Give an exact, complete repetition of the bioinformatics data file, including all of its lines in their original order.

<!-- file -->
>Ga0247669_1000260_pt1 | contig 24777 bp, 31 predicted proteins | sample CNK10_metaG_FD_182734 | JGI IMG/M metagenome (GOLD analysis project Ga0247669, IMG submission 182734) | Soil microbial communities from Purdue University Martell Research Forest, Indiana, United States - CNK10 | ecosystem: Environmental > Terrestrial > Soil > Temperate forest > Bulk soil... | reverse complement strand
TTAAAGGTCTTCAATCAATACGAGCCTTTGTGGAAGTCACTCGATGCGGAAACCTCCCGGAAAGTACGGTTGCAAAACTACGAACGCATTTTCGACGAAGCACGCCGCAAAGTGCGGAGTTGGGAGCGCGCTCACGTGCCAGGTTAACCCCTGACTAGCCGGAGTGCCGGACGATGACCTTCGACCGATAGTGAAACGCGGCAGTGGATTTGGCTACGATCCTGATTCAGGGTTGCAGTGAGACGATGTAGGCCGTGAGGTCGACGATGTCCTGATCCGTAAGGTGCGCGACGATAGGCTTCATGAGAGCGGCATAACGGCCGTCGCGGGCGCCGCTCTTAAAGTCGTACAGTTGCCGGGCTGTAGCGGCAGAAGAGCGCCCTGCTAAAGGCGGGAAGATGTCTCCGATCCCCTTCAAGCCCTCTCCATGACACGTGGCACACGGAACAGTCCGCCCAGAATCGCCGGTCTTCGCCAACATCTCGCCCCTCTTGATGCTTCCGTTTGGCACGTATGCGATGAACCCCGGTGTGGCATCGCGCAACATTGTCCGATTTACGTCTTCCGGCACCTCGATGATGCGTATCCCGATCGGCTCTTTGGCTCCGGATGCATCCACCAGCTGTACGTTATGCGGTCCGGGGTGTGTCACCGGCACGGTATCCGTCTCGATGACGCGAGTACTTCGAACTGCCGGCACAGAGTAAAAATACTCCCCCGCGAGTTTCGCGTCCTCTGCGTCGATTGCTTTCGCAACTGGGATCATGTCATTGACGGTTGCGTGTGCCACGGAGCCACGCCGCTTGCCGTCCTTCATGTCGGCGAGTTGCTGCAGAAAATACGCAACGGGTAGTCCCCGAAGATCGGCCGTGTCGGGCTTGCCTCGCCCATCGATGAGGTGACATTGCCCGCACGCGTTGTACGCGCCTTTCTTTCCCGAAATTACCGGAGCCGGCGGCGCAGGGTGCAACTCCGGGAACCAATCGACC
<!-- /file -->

>Ga0247669_1000260_pt1 | contig 24777 bp, 31 predicted proteins | sample CNK10_metaG_FD_182734 | JGI IMG/M metagenome (GOLD analysis project Ga0247669, IMG submission 182734) | Soil microbial communities from Purdue University Martell Research Forest, Indiana, United States - CNK10 | ecosystem: Environmental > Terrestrial > Soil > Temperate forest > Bulk soil... | reverse complement strand
TTAAAGGTCTTCAATCAATACGAGCCTTTGTGGAAGTCACTCGATGCGGAAACCTCCCGGAAAGTACGGTTGCAAAACTACGAACGCATTTTCGACGAAGCACGCCGCAAAGTGCGGAGTTGGGAGCGCGCTCACGTGCCAGGTTAACCCCTGACTAGCCGGAGTGCCGGACGATGACCTTCGACCGATAGTGAAACGCGGCAGTGGATTTGGCTACGATCCTGATTCAGGGTTGCAGTGAGACGATGTAGGCCGTGAGGTCGACGATGTCCTGATCCGTAAGGTGCGCGACGATAGGCTTCATGAGAGCGGCATAACGGCCGTCGCGGGCGCCGCTCTTAAAGTCGTACAGTTGCCGGGCTGTAGCGGCAGAAGAGCGCCCTGCTAAAGGCGGGAAGATGTCTCCGATCCCCTTCAAGCCCTCTCCATGACACGTGGCACACGGAACAGTCCGCCCAGAATCGCCGGTCTTCGCCAACATCTCGCCCCTCTTGATGCTTCCGTTTGGCACGTATGCGATGAACCCCGGTGTGGCATCGCGCAACATTGTCCGATTTACGTCTTCCGGCACCTCGATGATGCGTATCCCGATCGGCTCTTTGGCTCCGGATGCATCCACCAGCTGTACGTTATGCGGTCCGGGGTGTGTCACCGGCACGGTATCCGTCTCGATGACGCGAGTACTTCGAACTGCCGGCACAGAGTAAAAATACTCCCCCGCGAGTTTCGCGTCCTCTGCGTCGATTGCTTTCGCAACTGGGATCATGTCATTGACGGTTGCGTGTGCCACGGAGCCACGCCGCTTGCCGTCCTTCATGTCGGCGAGTTGCTGCAGAAAATACGCAACGGGTAGTCCCCGAAGATCGGCCGTGTCGGGCTTGCCTCGCCCATCGATGAGGTGACATTGCCCGCACGCGTTGTACGCGCCTTTCTTTCCCGAAATTACCGGAGCCGGCGGCGCAGGGTGCAACTCCGGGAACCAATCGACC